Jindřich Heisler: Surrealism under Pressure
Art Institute of Chicago
March 31, 2012-July 1, 2012
In the first solo retrospective of the artist in the world, the Art Institute explores the rich and concise oeuvre of Czech poet, photographer, and object-maker Jindřich Heisler in Jindřich Heisler: Surrealism under Pressure. Heisler, the child of a mixed-faith marriage, joined the Surrealist Group in Czechoslovakia in 1938, on the eve of the Nazi dismemberment of his country. Heisler produced a remarkable series of books between 1938 and 1941, including From the Strongholds of Sleep (Z kasemat spánku), one of the rarest and most important photobooks produced in the 20th century. In that book–of which only six copies are known to exist–poems appear as elements of tabletop sculpture in professionally made photographs that are tipped in alongside imaginative block-stamped titles. (The entire book, one copy of which is owned by the Art Institute, has been made available online through the museum’s Ryerson and Burnham Libraries website).
For the remaining three and a half years of occupation, Heisler lived clandestinely to avoid death in the Nazi camps. While in hiding he made dozens of highly inventive photographic works, using sundry items like chicken bones or dolls, as well as working with heated vaseline on glass plates or possibly the plate glass of a photographic enlarger. In 1947, sensing the return of totalitarianism to Czechoslovakia, Heisler and his closest friend, the painter Toyen (Marie ÄŒermínová), moved to Paris and cemented a long-standing affiliation with the French Surrealist movement. Heisler founded the first postwar Surrealist journal, called Néon–which is owned complete by the Art Institute as well–and continued to make work at the intersection of sculpture, mechanically reproduced imagery, and literature. His final and greatest work was a fully functional, proportionally designed alphabet made of ornately cut wood faced with elaborate montages of 19th-century woodcuts (1952). Heisler died suddenly of heart failure in January 1953.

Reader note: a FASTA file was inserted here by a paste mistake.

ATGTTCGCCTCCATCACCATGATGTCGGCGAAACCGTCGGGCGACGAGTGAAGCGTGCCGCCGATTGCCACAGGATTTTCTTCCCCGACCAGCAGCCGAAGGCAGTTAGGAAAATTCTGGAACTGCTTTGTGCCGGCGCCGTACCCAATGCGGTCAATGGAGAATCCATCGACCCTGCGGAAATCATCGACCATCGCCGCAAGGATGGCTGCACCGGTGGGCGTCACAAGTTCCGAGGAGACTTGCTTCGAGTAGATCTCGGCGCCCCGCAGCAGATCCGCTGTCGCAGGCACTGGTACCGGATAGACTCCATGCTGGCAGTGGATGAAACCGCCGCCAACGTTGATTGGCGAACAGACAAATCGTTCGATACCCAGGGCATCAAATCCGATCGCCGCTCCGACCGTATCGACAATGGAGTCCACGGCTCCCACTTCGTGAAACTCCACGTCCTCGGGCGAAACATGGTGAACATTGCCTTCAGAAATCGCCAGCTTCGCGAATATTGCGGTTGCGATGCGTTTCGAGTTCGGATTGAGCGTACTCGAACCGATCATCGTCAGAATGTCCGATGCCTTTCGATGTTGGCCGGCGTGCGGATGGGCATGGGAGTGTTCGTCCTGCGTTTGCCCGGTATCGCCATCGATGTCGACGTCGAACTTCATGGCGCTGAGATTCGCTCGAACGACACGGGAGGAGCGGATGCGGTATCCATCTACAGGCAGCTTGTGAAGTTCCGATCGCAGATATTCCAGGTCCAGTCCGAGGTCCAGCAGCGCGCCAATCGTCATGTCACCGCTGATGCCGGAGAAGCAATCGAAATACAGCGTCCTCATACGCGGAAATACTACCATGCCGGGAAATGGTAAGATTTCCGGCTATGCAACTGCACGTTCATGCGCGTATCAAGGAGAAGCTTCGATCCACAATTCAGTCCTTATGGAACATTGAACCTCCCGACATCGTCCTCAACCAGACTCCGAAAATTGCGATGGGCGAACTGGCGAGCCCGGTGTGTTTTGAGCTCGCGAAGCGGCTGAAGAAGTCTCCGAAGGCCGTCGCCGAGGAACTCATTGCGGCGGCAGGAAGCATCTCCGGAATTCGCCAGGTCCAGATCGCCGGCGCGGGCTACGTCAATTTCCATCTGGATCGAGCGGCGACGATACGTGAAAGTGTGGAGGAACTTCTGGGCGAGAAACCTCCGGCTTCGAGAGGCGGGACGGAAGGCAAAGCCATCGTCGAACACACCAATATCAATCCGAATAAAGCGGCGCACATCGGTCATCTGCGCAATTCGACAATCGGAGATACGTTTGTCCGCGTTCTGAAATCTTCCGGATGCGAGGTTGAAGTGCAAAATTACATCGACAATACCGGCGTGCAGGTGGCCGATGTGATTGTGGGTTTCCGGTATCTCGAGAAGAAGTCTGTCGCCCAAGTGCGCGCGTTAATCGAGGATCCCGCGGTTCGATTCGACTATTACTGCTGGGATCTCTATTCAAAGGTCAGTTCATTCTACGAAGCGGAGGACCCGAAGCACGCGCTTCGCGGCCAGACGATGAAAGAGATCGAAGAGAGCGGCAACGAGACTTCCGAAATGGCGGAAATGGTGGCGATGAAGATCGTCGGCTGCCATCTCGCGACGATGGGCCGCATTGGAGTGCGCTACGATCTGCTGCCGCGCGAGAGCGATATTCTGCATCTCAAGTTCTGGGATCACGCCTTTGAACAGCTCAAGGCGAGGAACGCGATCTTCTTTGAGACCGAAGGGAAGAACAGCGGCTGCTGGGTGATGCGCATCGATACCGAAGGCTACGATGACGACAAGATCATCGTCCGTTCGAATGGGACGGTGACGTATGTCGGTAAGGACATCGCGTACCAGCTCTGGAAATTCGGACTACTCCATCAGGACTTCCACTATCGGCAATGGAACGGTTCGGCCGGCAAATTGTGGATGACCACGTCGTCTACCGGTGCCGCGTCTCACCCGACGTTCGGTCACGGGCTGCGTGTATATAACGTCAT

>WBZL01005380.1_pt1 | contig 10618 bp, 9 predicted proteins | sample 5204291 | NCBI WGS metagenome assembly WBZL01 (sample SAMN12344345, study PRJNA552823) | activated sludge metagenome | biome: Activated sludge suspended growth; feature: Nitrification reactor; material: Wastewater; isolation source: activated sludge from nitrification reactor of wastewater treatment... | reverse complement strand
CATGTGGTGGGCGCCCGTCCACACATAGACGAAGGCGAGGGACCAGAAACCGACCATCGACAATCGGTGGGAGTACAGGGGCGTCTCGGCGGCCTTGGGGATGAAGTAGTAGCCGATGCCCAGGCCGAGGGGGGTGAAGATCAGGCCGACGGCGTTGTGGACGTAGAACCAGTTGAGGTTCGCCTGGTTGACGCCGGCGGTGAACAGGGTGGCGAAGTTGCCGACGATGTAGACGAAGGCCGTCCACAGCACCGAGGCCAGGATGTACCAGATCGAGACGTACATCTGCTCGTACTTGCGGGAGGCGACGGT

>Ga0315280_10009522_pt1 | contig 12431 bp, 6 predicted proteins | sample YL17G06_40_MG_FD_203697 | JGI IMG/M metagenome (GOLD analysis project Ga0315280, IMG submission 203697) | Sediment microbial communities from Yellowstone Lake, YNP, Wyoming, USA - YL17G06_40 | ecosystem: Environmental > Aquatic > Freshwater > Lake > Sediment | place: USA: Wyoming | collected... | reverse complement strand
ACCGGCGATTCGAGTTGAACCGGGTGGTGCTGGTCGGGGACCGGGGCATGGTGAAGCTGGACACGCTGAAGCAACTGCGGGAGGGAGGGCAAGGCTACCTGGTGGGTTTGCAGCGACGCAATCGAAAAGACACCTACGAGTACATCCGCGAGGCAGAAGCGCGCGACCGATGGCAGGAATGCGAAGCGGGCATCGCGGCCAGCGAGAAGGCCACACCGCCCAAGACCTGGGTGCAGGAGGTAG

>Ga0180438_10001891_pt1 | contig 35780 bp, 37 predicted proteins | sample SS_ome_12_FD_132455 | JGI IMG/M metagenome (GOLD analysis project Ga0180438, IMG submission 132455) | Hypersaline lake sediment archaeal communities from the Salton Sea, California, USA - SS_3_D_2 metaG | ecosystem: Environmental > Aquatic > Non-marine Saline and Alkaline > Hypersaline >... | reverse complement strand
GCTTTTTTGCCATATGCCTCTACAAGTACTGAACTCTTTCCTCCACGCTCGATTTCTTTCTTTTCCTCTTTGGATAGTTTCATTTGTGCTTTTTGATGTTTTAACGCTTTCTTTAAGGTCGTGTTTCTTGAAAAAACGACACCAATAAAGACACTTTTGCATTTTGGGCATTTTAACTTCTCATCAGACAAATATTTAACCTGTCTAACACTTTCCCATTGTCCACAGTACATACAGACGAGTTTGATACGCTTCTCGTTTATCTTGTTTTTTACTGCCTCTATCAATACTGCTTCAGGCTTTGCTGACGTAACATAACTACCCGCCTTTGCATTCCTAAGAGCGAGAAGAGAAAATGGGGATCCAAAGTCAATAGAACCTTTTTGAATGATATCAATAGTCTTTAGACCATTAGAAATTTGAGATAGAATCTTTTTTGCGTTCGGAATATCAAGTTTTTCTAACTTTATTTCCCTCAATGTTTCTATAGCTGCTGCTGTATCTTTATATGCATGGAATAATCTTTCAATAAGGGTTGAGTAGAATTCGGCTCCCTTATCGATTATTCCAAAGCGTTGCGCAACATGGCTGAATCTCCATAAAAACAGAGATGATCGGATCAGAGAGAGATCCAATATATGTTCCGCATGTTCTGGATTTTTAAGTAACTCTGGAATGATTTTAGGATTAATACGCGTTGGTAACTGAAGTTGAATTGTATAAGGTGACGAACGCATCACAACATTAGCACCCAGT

Jindřich Heisler: Surrealism under Pressure will feature 70 works–more than half the artist’s lifetime output–including two copies of From the Strongholds of Sleep and a complete run of Néon, along with never-before-seen drawings for that journal and other manuscripts purchased by the Art Institute from the estate of André Breton.
A beautifully illustrated 144-page exhibition catalogue, distributed by Yale University Press, accompanies Jindřich Heisler: Surrealism under Pressure . The catalogue–the first book ever published on Heisler in a language other than in Czech–is edited by Matthew S. Witkovsky, Richard and Ellen Sandor Chair and Curator, Department of Photography at the Art Institute of Chicago; and Jindřich Toman, professor of Slavic linguistics and Czech culture at the University of Michigan. The book includes 80 color images of Heisler’s assemblage pieces and introduces English-speaking audiences to his work by translating many of his writings for the first time. The catalogue will be available April 2, 2012, in the Art Institute’s Museum Shop for $40.
Jindřich Heisler: Surrealism under Pressure is organized by the Art Institute of Chicago and curated by Matthew S. Witkovsky, Richard and Ellen Sandor Chair and Curator, Department of Photography at the Art Institute of Chicago. The exhibition and publication are made possible by the generous support of Helen and Sam Zell and the Black Dog Fund. Additional support is provided by the Robert Mapplethorpe Foundation and Roy and Mary Cullen.